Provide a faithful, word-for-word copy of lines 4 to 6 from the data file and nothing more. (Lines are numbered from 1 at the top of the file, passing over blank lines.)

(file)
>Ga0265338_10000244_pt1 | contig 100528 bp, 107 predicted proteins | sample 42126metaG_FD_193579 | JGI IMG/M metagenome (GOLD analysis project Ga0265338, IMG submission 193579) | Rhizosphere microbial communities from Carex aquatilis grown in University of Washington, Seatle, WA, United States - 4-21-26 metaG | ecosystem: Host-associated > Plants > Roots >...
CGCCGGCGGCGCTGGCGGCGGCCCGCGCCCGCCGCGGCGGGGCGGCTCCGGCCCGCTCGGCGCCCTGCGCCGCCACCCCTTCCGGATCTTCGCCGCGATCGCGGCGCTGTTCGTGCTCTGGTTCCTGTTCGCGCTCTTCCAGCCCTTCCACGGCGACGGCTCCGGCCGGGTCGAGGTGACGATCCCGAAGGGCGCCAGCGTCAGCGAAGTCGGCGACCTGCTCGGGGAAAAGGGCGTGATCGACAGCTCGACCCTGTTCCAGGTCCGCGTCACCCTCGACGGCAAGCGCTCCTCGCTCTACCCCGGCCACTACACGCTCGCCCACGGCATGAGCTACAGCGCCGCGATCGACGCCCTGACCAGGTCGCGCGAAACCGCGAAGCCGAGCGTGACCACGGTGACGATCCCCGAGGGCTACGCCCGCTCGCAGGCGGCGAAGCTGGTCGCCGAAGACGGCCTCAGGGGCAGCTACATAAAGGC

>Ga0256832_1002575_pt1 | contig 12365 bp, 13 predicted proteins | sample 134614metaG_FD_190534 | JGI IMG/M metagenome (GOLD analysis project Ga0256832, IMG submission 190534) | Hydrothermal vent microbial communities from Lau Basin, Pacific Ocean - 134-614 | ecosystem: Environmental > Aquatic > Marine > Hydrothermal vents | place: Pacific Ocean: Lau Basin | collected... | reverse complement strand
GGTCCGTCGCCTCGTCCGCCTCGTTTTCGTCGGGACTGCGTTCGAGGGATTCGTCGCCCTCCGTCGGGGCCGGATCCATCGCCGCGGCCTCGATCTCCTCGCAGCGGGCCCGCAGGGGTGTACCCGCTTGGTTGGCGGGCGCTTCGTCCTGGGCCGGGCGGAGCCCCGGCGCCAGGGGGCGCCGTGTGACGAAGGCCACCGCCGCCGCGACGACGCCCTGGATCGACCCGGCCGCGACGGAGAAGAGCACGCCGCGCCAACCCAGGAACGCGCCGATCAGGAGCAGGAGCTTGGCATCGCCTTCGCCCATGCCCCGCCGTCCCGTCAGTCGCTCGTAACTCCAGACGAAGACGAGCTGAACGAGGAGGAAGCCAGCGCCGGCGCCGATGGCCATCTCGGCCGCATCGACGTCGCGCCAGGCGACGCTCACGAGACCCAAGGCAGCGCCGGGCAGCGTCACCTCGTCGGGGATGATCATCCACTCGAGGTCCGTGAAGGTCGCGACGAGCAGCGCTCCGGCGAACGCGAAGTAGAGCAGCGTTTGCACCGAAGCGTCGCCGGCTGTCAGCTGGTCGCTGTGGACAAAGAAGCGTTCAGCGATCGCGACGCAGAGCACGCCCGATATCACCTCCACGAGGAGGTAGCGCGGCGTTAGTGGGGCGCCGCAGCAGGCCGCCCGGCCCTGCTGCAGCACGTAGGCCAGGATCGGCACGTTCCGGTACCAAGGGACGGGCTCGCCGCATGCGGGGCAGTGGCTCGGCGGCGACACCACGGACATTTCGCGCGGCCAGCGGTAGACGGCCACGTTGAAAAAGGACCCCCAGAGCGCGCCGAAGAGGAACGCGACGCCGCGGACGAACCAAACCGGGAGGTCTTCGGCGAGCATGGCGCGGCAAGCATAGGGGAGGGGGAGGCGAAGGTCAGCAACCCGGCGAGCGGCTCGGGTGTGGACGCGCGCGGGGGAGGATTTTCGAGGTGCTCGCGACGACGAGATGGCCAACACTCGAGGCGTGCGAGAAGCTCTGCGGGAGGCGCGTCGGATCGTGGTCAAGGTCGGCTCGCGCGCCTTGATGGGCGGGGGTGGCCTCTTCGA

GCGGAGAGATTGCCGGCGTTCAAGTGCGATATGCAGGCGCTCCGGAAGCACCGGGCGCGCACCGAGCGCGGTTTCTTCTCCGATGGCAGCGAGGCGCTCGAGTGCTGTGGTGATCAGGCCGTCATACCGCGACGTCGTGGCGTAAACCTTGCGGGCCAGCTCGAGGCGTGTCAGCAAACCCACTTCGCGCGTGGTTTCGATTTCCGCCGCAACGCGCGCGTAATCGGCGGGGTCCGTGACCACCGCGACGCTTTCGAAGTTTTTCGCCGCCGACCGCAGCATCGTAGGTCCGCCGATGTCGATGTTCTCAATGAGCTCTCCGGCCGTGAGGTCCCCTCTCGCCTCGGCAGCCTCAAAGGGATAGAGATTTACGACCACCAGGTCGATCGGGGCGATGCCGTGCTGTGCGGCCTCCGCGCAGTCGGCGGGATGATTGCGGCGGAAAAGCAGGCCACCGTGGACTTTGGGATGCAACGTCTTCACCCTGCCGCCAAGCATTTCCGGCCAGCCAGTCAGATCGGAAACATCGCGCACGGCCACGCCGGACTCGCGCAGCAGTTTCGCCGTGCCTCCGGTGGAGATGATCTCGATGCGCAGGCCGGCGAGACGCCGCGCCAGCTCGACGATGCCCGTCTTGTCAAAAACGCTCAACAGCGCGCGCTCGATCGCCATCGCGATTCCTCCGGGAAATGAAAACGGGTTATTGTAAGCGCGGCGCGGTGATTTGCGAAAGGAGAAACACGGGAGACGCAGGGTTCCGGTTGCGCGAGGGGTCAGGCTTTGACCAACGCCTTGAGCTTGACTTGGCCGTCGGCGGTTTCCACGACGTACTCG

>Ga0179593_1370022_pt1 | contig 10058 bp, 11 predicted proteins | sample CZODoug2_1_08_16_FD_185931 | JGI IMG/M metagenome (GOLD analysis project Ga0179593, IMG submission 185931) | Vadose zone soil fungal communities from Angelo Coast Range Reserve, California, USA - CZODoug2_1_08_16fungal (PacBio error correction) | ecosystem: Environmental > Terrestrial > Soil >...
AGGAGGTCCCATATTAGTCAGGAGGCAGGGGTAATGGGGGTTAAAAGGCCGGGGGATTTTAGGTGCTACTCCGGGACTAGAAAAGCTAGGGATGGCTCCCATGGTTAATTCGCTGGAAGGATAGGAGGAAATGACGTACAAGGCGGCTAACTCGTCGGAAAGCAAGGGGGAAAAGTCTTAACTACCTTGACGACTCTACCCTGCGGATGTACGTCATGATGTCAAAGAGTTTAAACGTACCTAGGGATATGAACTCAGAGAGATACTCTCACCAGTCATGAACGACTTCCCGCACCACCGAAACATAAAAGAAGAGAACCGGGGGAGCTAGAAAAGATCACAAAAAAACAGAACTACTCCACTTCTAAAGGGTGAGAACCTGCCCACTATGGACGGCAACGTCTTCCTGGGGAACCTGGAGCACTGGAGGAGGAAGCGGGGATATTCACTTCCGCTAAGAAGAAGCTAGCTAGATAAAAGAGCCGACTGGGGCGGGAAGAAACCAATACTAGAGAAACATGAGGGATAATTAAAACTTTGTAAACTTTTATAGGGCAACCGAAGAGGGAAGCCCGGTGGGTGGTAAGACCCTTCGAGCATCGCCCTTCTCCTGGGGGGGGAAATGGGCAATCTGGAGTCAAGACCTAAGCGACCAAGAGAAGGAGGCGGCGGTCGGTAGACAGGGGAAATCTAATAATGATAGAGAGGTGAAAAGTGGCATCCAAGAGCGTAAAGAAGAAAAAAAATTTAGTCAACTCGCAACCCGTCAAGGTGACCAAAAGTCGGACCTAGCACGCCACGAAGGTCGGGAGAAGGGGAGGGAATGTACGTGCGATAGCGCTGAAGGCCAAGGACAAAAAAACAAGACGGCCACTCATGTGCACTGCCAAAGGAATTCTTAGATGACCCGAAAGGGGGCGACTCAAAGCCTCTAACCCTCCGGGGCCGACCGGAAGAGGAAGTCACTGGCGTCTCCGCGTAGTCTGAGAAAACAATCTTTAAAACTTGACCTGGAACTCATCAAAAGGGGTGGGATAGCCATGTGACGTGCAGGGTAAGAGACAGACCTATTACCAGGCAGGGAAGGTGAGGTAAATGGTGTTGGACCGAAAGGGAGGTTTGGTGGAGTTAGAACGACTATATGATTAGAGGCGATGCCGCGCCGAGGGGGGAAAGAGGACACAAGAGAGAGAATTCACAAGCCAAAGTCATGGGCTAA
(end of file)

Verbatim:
GGTCCGTCGCCTCGTCCGCCTCGTTTTCGTCGGGACTGCGTTCGAGGGATTCGTCGCCCTCCGTCGGGGCCGGATCCATCGCCGCGGCCTCGATCTCCTCGCAGCGGGCCCGCAGGGGTGTACCCGCTTGGTTGGCGGGCGCTTCGTCCTGGGCCGGGCGGAGCCCCGGCGCCAGGGGGCGCCGTGTGACGAAGGCCACCGCCGCCGCGACGACGCCCTGGATCGACCCGGCCGCGACGGAGAAGAGCACGCCGCGCCAACCCAGGAACGCGCCGATCAGGAGCAGGAGCTTGGCATCGCCTTCGCCCATGCCCCGCCGTCCCGTCAGTCGCTCGTAACTCCAGACGAAGACGAGCTGAACGAGGAGGAAGCCAGCGCCGGCGCCGATGGCCATCTCGGCCGCATCGACGTCGCGCCAGGCGACGCTCACGAGACCCAAGGCAGCGCCGGGCAGCGTCACCTCGTCGGGGATGATCATCCACTCGAGGTCCGTGAAGGTCGCGACGAGCAGCGCTCCGGCGAACGCGAAGTAGAGCAGCGTTTGCACCGAAGCGTCGCCGGCTGTCAGCTGGTCGCTGTGGACAAAGAAGCGTTCAGCGATCGCGACGCAGAGCACGCCCGATATCACCTCCACGAGGAGGTAGCGCGGCGTTAGTGGGGCGCCGCAGCAGGCCGCCCGGCCCTGCTGCAGCACGTAGGCCAGGATCGGCACGTTCCGGTACCAAGGGACGGGCTCGCCGCATGCGGGGCAGTGGCTCGGCGGCGACACCACGGACATTTCGCGCGGCCAGCGGTAGACGGCCACGTTGAAAAAGGACCCCCAGAGCGCGCCGAAGAGGAACGCGACGCCGCGGACGAACCAAACCGGGAGGTCTTCGGCGAGCATGGCGCGGCAAGCATAGGGGAGGGGGAGGCGAAGGTCAGCAACCCGGCGAGCGGCTCGGGTGTGGACGCGCGCGGGGGAGGATTTTCGAGGTGCTCGCGACGACGAGATGGCCAACACTCGAGGCGTGCGAGAAGCTCTGCGGGAGGCGCGTCGGATCGTGGTCAAGGTCGGCTCGCGCGCCTTGATGGGCGGGGGTGGCCTCTTCGA

GCGGAGAGATTGCCGGCGTTCAAGTGCGATATGCAGGCGCTCCGGAAGCACCGGGCGCGCACCGAGCGCGGTTTCTTCTCCGATGGCAGCGAGGCGCTCGAGTGCTGTGGTGATCAGGCCGTCATACCGCGACGTCGTGGCGTAAACCTTGCGGGCCAGCTCGAGGCGTGTCAGCAAACCCACTTCGCGCGTGGTTTCGATTTCCGCCGCAACGCGCGCGTAATCGGCGGGGTCCGTGACCACCGCGACGCTTTCGAAGTTTTTCGCCGCCGACCGCAGCATCGTAGGTCCGCCGATGTCGATGTTCTCAATGAGCTCTCCGGCCGTGAGGTCCCCTCTCGCCTCGGCAGCCTCAAAGGGATAGAGATTTACGACCACCAGGTCGATCGGGGCGATGCCGTGCTGTGCGGCCTCCGCGCAGTCGGCGGGATGATTGCGGCGGAAAAGCAGGCCACCGTGGACTTTGGGATGCAACGTCTTCACCCTGCCGCCAAGCATTTCCGGCCAGCCAGTCAGATCGGAAACATCGCGCACGGCCACGCCGGACTCGCGCAGCAGTTTCGCCGTGCCTCCGGTGGAGATGATCTCGATGCGCAGGCCGGCGAGACGCCGCGCCAGCTCGACGATGCCCGTCTTGTCAAAAACGCTCAACAGCGCGCGCTCGATCGCCATCGCGATTCCTCCGGGAAATGAAAACGGGTTATTGTAAGCGCGGCGCGGTGATTTGCGAAAGGAGAAACACGGGAGACGCAGGGTTCCGGTTGCGCGAGGGGTCAGGCTTTGACCAACGCCTTGAGCTTGACTTGGCCGTCGGCGGTTTCCACGACGTACTCG

>Ga0179593_1370022_pt1 | contig 10058 bp, 11 predicted proteins | sample CZODoug2_1_08_16_FD_185931 | JGI IMG/M metagenome (GOLD analysis project Ga0179593, IMG submission 185931) | Vadose zone soil fungal communities from Angelo Coast Range Reserve, California, USA - CZODoug2_1_08_16fungal (PacBio error correction) | ecosystem: Environmental > Terrestrial > Soil >...